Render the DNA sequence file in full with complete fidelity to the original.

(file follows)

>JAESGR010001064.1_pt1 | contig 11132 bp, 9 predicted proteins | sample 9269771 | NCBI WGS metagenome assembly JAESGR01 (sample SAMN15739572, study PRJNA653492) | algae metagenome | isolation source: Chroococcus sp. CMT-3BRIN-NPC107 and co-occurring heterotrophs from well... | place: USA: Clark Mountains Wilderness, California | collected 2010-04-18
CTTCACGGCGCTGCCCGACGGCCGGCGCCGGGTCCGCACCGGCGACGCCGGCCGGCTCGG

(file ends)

>JAESGR010001064.1_pt1 | contig 11132 bp, 9 predicted proteins | sample 9269771 | NCBI WGS metagenome assembly JAESGR01 (sample SAMN15739572, study PRJNA653492) | algae metagenome | isolation source: Chroococcus sp. CMT-3BRIN-NPC107 and co-occurring heterotrophs from well... | place: USA: Clark Mountains Wilderness, California | collected 2010-04-18
CTTCACGGCGCTGCCCGACGGCCGGCGCCGGGTCCGCACCGGCGACGCCGGCCGGCTCGG